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Buffalo McKinley

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Reply with quote  #1 
Hello,

My son is almost 10 years old and does an impressive back palm.

I was wondering if anyone has any recommendations for a magic kit for kids that is fun, inspiring and well-made.  I'm happy to pay more for quality.

One idea I had was just building a magic kit for him with quality magic tricks that seem age appropriate.

Any thoughts or recommendations?

Thanks,

Buffalo
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Bmat

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Reply with quote  #2 
I think you are dead on.  Build you own kit for him. Put it all in a nice hard shell camera case or something similar. 
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Robin Dawes

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Reply with quote  #3 
I recommend that you include a copy of Allan Kronzek's book "The Secrets of Alkazar"

I once started writing a magic book for kids.  My criteria for selecting material were
- no complicated arts and crafts projects
- every-day objects
- no daunting sleight-of-hand
- kick-ass close-up magic that would fool adults

My emphasis was on developing presentation skills. 

I stopped the project when I discovered Allan's book - it was exactly the book I wanted to write.

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EVILDAN

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Reply with quote  #4 
If your son can do back palms I'd go there path of building your own kit.

Find out what he likes, let us know, and we'll be happy to offer recommendations.
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Buffalo McKinley

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Reply with quote  #5 
Thanks, everyone!

I'm going to build him an awesome magic kit, hopefully with your help.

I think he'll appreciate magic tricks that feel more like real, grown-up magic tricks instead of cheap, plastic tricks.

I ordered "Nickels to Dimes".

What else would you recommend?

Thanks,

Buffalo
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Robin Dawes

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Reply with quote  #6 
I recommend Richard Sanders' Turbo Stick.
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chris w

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Reply with quote  #7 
A few ideas:
  • Trick decks (Svengali, Stripper, Mental Photography, Invisible, etc.) in Bicycle back. There are some nice, affordable deck/instructional DVD combos for these that were put out by Daryl.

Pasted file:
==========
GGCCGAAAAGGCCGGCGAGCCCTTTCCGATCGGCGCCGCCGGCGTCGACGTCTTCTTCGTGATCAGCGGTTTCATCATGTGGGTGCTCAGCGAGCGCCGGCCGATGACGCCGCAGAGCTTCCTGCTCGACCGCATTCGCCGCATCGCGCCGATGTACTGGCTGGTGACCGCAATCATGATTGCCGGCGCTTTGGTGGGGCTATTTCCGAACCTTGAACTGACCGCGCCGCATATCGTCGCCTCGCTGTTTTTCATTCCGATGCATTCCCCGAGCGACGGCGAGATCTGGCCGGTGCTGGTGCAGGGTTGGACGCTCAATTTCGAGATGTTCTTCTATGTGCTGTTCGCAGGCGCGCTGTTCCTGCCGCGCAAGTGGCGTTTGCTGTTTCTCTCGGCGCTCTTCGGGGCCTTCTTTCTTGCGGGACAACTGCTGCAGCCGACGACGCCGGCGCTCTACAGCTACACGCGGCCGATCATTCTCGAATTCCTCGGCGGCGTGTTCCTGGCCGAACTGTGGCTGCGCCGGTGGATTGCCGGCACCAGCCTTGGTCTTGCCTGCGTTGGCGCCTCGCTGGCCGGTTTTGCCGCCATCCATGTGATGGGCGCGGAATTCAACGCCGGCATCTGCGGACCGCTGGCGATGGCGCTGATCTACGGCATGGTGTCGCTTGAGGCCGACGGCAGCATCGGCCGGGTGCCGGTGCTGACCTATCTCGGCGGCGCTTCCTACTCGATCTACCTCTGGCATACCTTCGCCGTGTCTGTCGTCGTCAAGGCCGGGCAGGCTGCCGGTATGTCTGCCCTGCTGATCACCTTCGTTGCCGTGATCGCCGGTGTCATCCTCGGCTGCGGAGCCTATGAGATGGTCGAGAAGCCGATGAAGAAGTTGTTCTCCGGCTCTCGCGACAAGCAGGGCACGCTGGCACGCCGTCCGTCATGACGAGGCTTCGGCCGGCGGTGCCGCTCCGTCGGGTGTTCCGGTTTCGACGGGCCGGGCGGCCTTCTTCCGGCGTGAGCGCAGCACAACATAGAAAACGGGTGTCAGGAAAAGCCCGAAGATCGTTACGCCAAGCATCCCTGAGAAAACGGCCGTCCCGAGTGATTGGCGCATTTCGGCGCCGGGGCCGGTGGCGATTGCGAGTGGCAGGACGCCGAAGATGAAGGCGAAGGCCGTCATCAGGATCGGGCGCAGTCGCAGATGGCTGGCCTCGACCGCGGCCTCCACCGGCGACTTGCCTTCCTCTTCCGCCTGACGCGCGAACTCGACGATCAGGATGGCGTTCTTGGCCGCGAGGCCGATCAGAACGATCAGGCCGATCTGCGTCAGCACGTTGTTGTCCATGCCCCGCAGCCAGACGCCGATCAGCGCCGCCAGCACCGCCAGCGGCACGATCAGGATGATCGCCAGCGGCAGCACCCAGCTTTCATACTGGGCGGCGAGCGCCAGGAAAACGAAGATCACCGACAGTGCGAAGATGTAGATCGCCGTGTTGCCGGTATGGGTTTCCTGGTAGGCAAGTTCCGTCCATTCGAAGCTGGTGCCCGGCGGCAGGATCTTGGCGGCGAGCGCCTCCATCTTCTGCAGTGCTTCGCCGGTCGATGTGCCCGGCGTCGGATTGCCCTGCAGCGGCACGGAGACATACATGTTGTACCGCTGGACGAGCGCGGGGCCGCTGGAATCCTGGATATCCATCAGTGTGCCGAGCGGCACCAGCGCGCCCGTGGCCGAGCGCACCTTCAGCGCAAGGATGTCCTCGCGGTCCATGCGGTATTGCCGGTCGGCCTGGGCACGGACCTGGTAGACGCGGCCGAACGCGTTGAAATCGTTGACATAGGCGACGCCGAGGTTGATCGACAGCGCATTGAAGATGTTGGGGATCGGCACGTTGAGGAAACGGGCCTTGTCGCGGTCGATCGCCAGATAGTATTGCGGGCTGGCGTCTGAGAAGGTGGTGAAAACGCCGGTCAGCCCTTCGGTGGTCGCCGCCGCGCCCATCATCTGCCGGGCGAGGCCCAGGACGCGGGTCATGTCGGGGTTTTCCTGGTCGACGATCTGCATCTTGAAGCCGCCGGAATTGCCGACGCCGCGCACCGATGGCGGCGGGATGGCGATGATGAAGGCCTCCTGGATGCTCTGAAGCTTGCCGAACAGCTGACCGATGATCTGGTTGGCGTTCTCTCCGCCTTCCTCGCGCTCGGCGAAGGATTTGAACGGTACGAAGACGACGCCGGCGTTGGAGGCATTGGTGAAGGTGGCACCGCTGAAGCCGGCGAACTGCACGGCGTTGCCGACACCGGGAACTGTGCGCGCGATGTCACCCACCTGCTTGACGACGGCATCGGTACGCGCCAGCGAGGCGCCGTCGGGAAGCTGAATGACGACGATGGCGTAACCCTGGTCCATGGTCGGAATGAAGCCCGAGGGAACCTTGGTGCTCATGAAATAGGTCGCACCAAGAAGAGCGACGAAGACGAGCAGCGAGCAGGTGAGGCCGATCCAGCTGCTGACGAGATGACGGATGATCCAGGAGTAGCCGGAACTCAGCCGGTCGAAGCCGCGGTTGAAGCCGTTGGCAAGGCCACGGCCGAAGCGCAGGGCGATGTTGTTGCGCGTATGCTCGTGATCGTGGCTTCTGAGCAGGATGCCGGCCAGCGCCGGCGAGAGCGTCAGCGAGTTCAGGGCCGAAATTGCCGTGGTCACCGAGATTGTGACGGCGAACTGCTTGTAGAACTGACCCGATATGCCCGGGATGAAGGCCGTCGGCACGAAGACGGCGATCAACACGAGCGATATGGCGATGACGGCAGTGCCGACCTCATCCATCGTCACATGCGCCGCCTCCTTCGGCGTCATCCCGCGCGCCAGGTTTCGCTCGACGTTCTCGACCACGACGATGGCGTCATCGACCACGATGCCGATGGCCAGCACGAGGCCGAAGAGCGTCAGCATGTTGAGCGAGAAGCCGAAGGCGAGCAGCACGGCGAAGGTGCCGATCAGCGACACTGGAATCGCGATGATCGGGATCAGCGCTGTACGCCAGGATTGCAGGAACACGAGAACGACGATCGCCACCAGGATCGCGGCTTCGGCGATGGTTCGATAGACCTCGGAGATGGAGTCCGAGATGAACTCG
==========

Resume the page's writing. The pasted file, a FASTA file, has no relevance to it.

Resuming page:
• A nice chop cup
  • Scotch and Soda (I got a lot of mileage out of this as a kid)
  • Loops
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EVILDAN

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Reply with quote  #8 
Color Monte.

If he had no books, get g Harry Lorayne's The Magic Book and a brick of cards. Tally Ho's or Bikes or whatever the kid likes.

Turbo Stick is killer. I use it all the time for paid gigs.

Magic and Meaning is another great book. Gives really good insight as g
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Bmat

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Reply with quote  #9 
Mark Wilson's Course in Magic.  Flip through it yourself first so you can get the appropriate props.  A hank of Magicians rope.  Thumb Tip.  Some sponge balls, a few half dollars, some silks, A deck of cards.  Just a few things to get started.  The book covers all aspects of magic.  Each move is illustrated.   Close up, parlour, stage.  from self working to sleight of hand it is just a fantastic course.  I reccomend the large book rather than the small pocket version.  Can be purchased at your fav magic dealer or Barns and Noble, Amazon.  
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Robin Dawes

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Reply with quote  #10 
If you include a thumb tip, try to find a small one.  Most adult sizes are so loose on a child's thumb that they have to be held on by other fingers.  In addition, the visual dissonance between small fingers and huge thumb makes deception very difficult.
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Buffalo McKinley

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Reply with quote  #11 
Thanks everyone for your recommendations!

-Buffalo
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EVILDAN

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Reply with quote  #12 
I also recommend the book "Now You See It, Now You Don't" by Bill Tarr. A truly beautiful book for learning sleight of hand. I still perform material in there for paid gigs to this day.
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Mike Powers

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Reply with quote  #13 
I second the vote for Allan Kronzek's book "The Secrets of Alkazar." I have a couple of copies ready for when a friend tells me that their kid is interested in magic. You can get it on Amazon and it's only $8. The Kindle edition is $4.95.

Mike
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